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Archive for the ‘Infrastructure’ Category

Originally published in the Enumclaw Courier, December 16, 1921

Farmers living in the White River Valley were obliged to drive their cattle to the hills for safety.

Renton, Tukwila, and Riverton are under water and people traveling about the towns are obliged to wear hip boots or go on a raft.

Here in Enumclaw many basements were flooded by surface water but little serious damage has been done. Travel between here and Seattle on the highway was stopped by high water near Kent. That city suffered considerable from inundation.

Estimated cost of damage to roads and other losses in King County may run over $400,000.

The flood conditions have been worse than in any season for many years.

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Originally published in the Pacific Coast Bulletin, November 14, 1924

Deep down in the canyon of the Carbon River, and some distance down the stream from the mine tunnel entrances, is situated the bunkers and tipple of Carbonado Mine. The topography of the place fortunately permits the use of gravity to a very large extent in the handling of the coal. (more…)

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Originally published in The Seattle Times, October 26, 1983

By Herb Belanger
Times South bureau

Diane and Ed Gokey live near Black Diamond’s leaking water reservoir, which is behind trees in background.

Diane and Ed Gokey live near Black Diamond’s leaking water reservoir, which is behind trees in background.

Faced with potentially serious consequences, the Black Diamond City Council is taking steps to repair or replace its aging 250,000-gallon water reservoir on the east side of town.

After receiving details about the reservoir’s condition from a preliminary study, the council last week directed that the level of water in the reservoir be lowered to 6 feet instead of 9 ½ feet to decrease the pressure on the structure.

A special meeting has been called for 7 p.m. tomorrow at City Hall to discuss funding a more detailed study by the engineering firm, R.W. Beck and Associates of Seattle, estimated to cost $3,800. Also under discussion will be installation of an alarm system to alert residents in two houses below the reservoir. (more…)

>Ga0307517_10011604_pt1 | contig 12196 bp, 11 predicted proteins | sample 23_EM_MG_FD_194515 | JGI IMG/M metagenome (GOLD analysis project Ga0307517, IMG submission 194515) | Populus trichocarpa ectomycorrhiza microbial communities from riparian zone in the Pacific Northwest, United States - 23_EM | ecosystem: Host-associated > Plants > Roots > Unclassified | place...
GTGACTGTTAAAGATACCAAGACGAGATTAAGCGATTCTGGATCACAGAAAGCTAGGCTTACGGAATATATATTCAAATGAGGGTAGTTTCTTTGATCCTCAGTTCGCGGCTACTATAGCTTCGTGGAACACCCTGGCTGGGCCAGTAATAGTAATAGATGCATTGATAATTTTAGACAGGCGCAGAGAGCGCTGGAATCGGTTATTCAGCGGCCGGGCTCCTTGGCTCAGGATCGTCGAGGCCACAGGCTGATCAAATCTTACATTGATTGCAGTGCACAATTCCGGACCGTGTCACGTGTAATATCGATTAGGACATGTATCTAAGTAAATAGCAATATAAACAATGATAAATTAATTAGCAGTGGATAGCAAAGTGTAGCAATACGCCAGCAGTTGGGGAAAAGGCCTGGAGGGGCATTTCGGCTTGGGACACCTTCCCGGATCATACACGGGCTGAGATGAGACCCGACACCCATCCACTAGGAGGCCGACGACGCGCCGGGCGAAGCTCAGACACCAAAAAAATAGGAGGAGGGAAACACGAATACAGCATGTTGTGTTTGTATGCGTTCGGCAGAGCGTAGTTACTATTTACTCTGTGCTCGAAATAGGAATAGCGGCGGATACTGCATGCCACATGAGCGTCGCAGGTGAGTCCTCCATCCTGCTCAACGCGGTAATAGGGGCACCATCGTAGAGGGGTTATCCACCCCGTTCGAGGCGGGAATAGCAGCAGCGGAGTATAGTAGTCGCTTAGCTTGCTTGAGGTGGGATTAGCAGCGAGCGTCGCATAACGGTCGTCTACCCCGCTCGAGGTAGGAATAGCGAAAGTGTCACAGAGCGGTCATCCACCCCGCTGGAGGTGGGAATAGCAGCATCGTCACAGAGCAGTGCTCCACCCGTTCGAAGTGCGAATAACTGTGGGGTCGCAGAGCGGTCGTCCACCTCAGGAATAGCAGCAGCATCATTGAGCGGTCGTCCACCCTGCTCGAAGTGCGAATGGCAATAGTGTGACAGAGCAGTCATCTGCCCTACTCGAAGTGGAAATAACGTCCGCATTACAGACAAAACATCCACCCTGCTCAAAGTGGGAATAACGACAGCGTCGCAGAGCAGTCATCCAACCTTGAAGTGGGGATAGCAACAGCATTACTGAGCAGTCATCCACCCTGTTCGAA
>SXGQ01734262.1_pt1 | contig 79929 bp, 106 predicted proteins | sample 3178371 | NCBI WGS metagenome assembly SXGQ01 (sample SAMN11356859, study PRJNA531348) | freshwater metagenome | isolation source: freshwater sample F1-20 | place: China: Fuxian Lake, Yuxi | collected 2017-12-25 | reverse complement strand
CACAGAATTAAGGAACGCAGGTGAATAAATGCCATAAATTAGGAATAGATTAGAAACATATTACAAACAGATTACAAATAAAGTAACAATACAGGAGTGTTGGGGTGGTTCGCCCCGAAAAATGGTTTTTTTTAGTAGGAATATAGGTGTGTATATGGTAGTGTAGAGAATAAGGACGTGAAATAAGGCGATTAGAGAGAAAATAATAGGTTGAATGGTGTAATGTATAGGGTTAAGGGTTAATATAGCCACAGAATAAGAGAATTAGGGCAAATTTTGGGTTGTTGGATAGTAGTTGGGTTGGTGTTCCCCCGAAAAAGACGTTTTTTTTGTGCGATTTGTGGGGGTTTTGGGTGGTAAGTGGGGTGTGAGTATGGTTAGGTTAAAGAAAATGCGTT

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Originally published in the Pacific Coast Bulletin, October 17, 1924

One feature of the Pacific Coast Coal Company bunkers on Seattle Harbor, not found in many other ports, is the fact that deep sea vessels may get prompt repairs, when necessary, while bunker coal is being loaded. Immediately adjacent to the bunkers are the large shops of the Pacific Coast Engineering Company, a subsidiary of The Pacific Coast Company, whose trained men and modern equipment are capable of handling any marine repair work except dry docking.

This work is frequently performed while the ship is loading coal, and the vessel can remain in the same slip until the job is completed without interfering with other operations. The picture shows the Westward Ho, an 8,800-ton U.S. Shipping Board carrier, taking on bunkers while undergoing extensive alterations at the same time by the Pacific Coast Engineering Company. (more…)

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Originally published in The Seattle Daily Times, October 2, 1897

Receiver C.J. Smith returned yesterday afternoon from an extended trip to the East in connection with the business of the Oregon Improvement Company.

The company’s property will be sold on November 5, and thereafter the purpose is to have extensive improvements made on the waterfront in Seattle, including the filling in of land south of King Street to Grant, and east of Third Avenue. But the most important is the erection of a brick warehouse on Ocean Hose, commensurate with the growing business that is sure to come to the company. (more…)

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Originally published in the Voice of the Valley, September 26, 1979

Roy Freeman, architect of the proposed new county (shown above) still insists that, indeed, its time is here. Speaking at last week’s meeting of the Maple Valley Chamber of Commerce, Freeman says he has traveled 40,000 miles promoting the plan since 1972. The Create Cascade County group still has some left-over bumper stickers and $63 in the bank.

Cascade County, once formed, could make a go of it, Freeman said. The tax base in the proposed area has increased from $295 million in the early 1970s to more than $500 million. In 1974 he estimated $2.5 million was needed to run the new county, with tax revenue totaling $3.1 million.

“At present,” he argued, “we’re being run from Seattle.”

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Originally published in the Voice of the Valley, September 22, 1976

Representative Frances North of North Bend says the purchase of ten acres in the town of Black Diamond’s Green River watershed has been approved by separate state agencies that administer funds for the State Parks and Recreation Commission. (more…)

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